The following is a near-verbatim transcript of today’s noon briefing by Eri Kaneko, Associate Spokesperson for the Secretary-General.
Good afternoon. Welcome to the noon briefing.
The Under-Secretary-General for Humanitarian Affairs and Emergency Relief Coordinator, Martin Griffiths, started a six-day mission to Ethiopia today.
Mr. Griffiths said that it was important to him that his first official mission in his new role be to Ethiopia, where humanitarian needs have increased this year due to armed conflicts in Tigray and Benishangul-Gumuz, as well as intercommunal violence in parts of Afar, Somali and SNNP regions, and drought in Somali, Oromia and Afar regions.
He said that these shocks come on top of existing challenges associated with floods, the desert locust infestation, chronic food insecurity and the COVID-19 pandemic.
During his visit, Mr. Griffiths is expected to meet with high-level Government officials and representatives of the humanitarian and donor communities. He said he looks forward to constructive discussions on scaling up the humanitarian response across the country.
He plans to travel to Tigray to hear from civilians affected by the conflict and to witness first-hand the challenges that aid workers face. An estimated 5.2 million people — which is about 90 per cent of the population — need humanitarian assistance in the Tigray region.
Mr. Griffiths also plans to meet with Amhara regional authorities in Bahir Dar city. We will keep you updated on Mr. Griffiths’ mission.
**Under-Secretary-General for Political and Peacebuilding Affairs
The Under-Secretary-General for Political and Peacebuilding Affairs, Rosemary DiCarlo, was on an official visit to Addis Ababa, Ethiopia, from 25 to 27 July, where she met with Ethiopian President Sahle Work Zewde. They discussed Ethiopia’s priorities and how the UN can further support efforts to strengthen the participation in public life for all Ethiopians, including women, youth and civil society.
Later during the visit, she met with Ethiopian Deputy Prime Minister and Foreign Minister Demeke Mekonnen and Minister of Peace Muferiat Kamil in separate meetings, where they exchanged views on steps to strengthen the region’s stability and national unity. She also emphasized the UN’s support for a peaceful solution to the Tigray conflict.
Ms. DiCarlo then met with the Deputy Chairperson of the African Union Commission, Monique Nsanzabaganwa, and the AU Commissioner for Political Affairs, Peace and Security, Adeoye Bankole, to discuss conflict prevention and peace efforts, including the involvement of women and youth in these efforts.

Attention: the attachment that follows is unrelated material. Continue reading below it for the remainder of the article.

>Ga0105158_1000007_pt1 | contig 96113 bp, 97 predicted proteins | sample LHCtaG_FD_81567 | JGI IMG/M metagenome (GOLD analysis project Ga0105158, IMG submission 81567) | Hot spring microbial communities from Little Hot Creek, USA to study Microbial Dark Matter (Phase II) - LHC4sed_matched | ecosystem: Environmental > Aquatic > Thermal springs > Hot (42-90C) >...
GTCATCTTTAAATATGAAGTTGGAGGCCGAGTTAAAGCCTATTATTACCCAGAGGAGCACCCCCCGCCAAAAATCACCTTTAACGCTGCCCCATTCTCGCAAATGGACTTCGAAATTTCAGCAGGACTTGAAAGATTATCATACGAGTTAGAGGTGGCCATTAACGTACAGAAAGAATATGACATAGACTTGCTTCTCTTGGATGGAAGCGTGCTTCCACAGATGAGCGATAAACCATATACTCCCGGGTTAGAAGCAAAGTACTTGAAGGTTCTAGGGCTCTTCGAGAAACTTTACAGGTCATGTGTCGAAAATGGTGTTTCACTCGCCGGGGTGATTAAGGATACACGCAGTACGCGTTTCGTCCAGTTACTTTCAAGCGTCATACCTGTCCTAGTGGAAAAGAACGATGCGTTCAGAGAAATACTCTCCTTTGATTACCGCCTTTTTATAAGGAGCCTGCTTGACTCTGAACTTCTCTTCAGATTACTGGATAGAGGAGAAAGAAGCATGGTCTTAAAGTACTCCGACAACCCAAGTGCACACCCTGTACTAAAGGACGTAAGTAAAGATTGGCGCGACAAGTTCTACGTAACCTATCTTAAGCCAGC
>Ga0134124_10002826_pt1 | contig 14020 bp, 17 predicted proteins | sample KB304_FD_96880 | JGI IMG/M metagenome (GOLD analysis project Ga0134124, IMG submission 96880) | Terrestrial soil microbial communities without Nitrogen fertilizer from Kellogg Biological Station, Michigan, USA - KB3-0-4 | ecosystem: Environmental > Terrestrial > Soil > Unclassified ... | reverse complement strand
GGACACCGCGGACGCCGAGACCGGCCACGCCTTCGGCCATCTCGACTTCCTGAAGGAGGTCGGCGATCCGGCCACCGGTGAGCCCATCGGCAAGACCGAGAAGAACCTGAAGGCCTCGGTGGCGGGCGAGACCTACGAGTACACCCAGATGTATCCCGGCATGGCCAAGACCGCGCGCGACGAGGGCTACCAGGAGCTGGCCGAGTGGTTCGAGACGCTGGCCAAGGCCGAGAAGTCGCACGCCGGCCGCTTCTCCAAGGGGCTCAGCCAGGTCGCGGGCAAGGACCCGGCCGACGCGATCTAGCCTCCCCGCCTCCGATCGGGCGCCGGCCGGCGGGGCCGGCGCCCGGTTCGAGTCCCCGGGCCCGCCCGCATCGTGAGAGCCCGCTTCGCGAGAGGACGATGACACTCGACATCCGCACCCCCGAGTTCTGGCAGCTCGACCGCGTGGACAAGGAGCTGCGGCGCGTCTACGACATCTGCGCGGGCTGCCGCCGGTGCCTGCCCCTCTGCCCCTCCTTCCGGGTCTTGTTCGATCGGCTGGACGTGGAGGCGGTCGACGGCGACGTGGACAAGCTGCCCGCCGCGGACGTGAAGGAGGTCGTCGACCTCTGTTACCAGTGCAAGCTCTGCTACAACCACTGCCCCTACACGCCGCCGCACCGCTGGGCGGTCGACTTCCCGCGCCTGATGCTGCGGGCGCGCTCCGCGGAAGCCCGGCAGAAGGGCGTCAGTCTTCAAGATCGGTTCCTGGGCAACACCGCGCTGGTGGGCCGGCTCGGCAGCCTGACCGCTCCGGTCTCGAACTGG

The following day, on 28 July, which was yesterday, she travelled to Khartoum in Sudan and met with Prime Minister Abdalla Hamdok. She congratulated him on the recent progress achieved and assured him that the UN and the UN Integrated Transition Assistance Mission in Sudan (UNITAMS) remain fully committed to supporting the Sudanese transition to democracy, including the completion and implementation of the peace process. Her visit to Sudan will conclude on 31 July.
This morning, Security Council members voted to extend the mandate of the UN Peacekeeping Mission in Cyprus (UNFICYP) for another six months.
Members of the Security Council also voted to extend the sanctions regime in the Central African Republic.
The UN Mission in Mali (MINUSMA) reports that yesterday, peacekeepers repelled two attacks targeting its patrols. The first took place in Kidal. An armoured vehicle was damaged but there were no casualties.
The second attack happened north of Douentza, in the Mopti Region, in an area where peacekeepers had defused an improvised explosive device earlier in the day.
In the past three weeks, there have been 15 attacks against peacekeepers in Mali, including 11 that involved improvised explosive devices. Fifteen Mission staff were injured in these attacks, which also caused extensive material damage.
Despite these challenges, the Mission remains committed to carrying out its mandate and reiterated its support for the full implementation of the peace agreement.
** COVID-19 — Benin
And we have a COVID-19 update for you from Benin.
On Monday, Benin received more than 300,000 doses of vaccines through COVAX. These vaccines will be used at 115 vaccination sites across the country.
The UN team, led by Resident Coordinator Salvator Niyonzima, is ramping up its support for the ongoing vaccination campaign. The World Health Organization (WHO) has been supporting health authorities with surveillance of the virus, epidemiological investigation, case management, and risk communication and community engagement.
For its part, UNICEF (United Nations Children’s Fund) is working with partners to transport and distribute the vaccines.
The UN has been working to raise awareness of the vaccination campaign and is disseminating messages through text messaging. We are also working with authorities to manage rumours and misinformation.
The Deputy Secretary-General, Amina Mohammed, delivered a video message to the Global Education Summit on behalf of the Secretary-General, in which she warned that we are in the middle of an education crisis.
The COVID-19 pandemic is already contributing to greater educational inequality, and a surge in child labour and child marriage, she said.
A year ago, she said, more than 90 per cent of the world’s students — or 1.6 billion young people — were out of school. Some 156 million are still affected by closures, while nearly 25 million may never return.